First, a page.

The Trip to Saturn

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If I am in a spaceship and it begins a constant acceleration of 9.81 m/s^2, would I be able to stand up in the spaceship and it would feel the same as gravity? (This is assuming the fact that my feet were placed in the direction of the thrust source.)

I've done some equations, and a ship with this hypothetical acceleration capacity (regardless of fuel source, and assuming it could compensate for its mass increase due to relativity)...

My calculations put it at reaching Saturn in 225 days...

Here is the data I am using:

Distance to Saturn = 1,321,416,800 km

After 24 hours of continued acceleration (+9.81 m/s every second) the velocity would be roughly 848,000 m/s

By day 100 it would be 84,800,000 m/s

And by the day you reached Saturn (day 225) it would be 190,800,000 m/s or roughly 426 million miles per hour -- and 63.64% of the speed of light.

Are these numbers totally wrong? Someone smarter please help me. Thanks!
 

Answers and Replies

  • #2
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The velocity after time t, is gt, but the distance you've reached after a time t = (1/2)gt^2 and this should be equal to the distance to saturn.

this gets you t ^2 = 2(1.321 * 10^12)/9.81, so t = 5.19 * 10^5 s = 144 hours = 6.01 days.
If you want to decelerate as well, you'd accelerate for half the distance, wich you reach in 4.25 days, and then decelerate for the same time, reaching saturn after 8.5 days.
 
  • #3
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I adjusted my equations and found the error (was multiplying by 60 instead of 86,400 -- that certainly does change the results.) To "free fall" to Saturn with the assumption of Earth's gravity (and no friction) would take 6 days :) I find that kind of interesting. So at the end of the "fall" you'd only be going 1.70% light speed. That makes a ton more sense than what crazy results I had. Thank you.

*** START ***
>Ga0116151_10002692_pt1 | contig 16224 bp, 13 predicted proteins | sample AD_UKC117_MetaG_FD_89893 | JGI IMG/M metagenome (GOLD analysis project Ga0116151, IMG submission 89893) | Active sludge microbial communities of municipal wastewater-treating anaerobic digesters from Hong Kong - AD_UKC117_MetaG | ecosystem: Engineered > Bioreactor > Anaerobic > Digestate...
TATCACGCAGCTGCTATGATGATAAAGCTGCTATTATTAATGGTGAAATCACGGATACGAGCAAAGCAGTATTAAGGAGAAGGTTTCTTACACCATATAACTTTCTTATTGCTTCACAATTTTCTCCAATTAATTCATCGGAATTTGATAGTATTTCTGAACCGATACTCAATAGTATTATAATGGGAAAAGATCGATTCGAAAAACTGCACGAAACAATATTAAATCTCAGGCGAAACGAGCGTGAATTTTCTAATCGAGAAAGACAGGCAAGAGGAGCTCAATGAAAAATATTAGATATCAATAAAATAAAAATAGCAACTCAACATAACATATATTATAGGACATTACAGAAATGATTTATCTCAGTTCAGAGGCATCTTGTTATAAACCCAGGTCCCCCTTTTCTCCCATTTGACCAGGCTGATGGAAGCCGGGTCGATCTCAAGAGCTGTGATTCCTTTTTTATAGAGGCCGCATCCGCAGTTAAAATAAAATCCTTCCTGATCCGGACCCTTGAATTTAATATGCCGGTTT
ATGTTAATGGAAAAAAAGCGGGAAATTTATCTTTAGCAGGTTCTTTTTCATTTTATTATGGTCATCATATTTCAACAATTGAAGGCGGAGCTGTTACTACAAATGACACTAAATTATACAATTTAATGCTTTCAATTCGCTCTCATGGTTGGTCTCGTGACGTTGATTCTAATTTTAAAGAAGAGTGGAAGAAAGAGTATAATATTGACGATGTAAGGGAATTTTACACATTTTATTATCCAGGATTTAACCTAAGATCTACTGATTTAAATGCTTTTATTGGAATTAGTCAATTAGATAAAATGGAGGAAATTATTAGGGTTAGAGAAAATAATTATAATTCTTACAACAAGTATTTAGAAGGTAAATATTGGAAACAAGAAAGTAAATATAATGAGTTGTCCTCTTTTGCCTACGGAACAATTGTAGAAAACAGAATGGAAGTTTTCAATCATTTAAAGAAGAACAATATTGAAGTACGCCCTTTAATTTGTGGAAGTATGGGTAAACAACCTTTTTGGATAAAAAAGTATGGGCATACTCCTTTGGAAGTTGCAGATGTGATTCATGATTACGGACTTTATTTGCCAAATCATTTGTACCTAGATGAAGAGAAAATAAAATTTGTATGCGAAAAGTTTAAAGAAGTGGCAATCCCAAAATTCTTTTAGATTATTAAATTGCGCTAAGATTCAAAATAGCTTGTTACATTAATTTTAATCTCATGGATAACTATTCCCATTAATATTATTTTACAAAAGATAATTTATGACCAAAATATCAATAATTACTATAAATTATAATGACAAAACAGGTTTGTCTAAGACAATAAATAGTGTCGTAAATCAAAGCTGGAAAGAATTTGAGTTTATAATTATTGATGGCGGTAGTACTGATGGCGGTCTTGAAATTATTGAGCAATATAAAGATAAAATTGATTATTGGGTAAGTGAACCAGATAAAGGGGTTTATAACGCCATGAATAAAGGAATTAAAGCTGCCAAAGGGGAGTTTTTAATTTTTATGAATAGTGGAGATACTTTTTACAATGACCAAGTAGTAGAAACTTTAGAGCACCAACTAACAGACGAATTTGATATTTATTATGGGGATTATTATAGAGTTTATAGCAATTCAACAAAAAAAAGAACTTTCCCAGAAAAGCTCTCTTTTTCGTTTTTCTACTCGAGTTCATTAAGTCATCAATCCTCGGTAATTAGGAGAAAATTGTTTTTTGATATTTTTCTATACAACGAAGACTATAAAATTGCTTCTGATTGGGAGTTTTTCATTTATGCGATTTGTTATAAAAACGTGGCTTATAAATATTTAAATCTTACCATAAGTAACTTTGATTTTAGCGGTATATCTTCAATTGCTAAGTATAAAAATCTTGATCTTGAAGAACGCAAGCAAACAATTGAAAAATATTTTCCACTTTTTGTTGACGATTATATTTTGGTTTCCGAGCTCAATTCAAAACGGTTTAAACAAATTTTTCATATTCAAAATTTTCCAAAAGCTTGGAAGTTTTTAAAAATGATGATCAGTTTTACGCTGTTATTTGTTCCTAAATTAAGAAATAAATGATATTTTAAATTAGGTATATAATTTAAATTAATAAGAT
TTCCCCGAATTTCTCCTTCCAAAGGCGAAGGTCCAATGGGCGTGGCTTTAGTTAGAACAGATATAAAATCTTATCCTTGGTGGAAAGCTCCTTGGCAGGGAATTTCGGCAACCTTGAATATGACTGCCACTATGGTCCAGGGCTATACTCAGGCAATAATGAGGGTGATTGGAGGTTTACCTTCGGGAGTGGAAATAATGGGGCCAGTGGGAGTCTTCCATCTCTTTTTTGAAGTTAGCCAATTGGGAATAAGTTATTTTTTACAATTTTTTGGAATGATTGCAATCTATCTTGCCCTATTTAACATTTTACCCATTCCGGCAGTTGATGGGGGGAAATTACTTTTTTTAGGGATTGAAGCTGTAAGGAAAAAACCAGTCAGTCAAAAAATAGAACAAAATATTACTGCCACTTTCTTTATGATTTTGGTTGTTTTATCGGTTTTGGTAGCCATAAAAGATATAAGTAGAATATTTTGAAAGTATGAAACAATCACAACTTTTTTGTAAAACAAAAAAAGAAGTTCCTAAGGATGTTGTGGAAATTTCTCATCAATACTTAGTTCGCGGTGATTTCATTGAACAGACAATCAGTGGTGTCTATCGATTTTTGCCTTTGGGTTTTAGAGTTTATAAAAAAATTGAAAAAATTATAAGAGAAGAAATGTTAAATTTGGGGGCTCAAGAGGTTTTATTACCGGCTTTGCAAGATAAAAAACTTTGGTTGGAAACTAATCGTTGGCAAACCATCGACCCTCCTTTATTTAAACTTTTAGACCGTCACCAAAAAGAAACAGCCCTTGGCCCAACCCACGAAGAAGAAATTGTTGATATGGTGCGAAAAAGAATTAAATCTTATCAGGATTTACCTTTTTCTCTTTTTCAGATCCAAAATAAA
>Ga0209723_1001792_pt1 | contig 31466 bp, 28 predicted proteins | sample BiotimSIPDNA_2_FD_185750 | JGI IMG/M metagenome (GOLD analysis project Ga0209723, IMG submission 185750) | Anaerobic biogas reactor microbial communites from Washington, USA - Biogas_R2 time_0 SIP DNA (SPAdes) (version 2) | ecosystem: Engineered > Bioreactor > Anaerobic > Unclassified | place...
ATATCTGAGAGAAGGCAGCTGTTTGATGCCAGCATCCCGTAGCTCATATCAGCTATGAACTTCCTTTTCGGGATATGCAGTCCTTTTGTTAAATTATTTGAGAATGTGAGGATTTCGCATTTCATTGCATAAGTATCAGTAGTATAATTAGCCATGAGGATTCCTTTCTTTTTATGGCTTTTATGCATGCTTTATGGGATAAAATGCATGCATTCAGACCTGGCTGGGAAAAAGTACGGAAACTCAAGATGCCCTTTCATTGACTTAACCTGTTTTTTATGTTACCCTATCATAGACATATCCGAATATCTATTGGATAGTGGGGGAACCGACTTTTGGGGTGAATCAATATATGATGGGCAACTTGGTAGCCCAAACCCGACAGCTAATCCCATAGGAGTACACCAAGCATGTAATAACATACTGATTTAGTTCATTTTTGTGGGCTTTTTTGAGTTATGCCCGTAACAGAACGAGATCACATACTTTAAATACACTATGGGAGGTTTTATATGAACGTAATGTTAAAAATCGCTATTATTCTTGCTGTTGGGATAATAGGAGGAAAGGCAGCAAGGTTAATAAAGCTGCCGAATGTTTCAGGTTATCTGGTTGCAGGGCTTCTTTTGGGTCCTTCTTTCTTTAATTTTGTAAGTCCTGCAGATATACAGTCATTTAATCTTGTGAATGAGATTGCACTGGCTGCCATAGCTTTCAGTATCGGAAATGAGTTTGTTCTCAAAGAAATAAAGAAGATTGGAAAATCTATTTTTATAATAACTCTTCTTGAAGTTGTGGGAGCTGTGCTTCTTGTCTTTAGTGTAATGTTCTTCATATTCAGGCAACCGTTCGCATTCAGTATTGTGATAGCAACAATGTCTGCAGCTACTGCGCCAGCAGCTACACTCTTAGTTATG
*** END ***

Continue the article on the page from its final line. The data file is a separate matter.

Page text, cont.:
• #4
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IF you could accelerate at 9.81m/s2, you could cross the width of the universe well within your lifetime. It's interesting, but it's a BIG "if".
 
  • #5
HallsofIvy
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If I am in a spaceship and it begins a constant acceleration of 9.81 m/s^2, would I be able to stand up in the spaceship and it would feel the same as gravity? (This is assuming the fact that my feet were placed in the direction of the thrust source.)

I've done some equations, and a ship with this hypothetical acceleration capacity (regardless of fuel source, and assuming it could compensate for its mass increase due to relativity)...
Since the person standing in the spaceship is motionless with respect to the spaceship, there would be no "mass increased due to relativity".
 
  • #6
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I was speaking of the fuel source/acceleration problem, that as the ship increased in velocity it would also increase in mass because of relativity, meaning it would need more energy to sustain its acceleration. I was told that this is one of the main problems with accelerating up to 99% of the speed of light.
 

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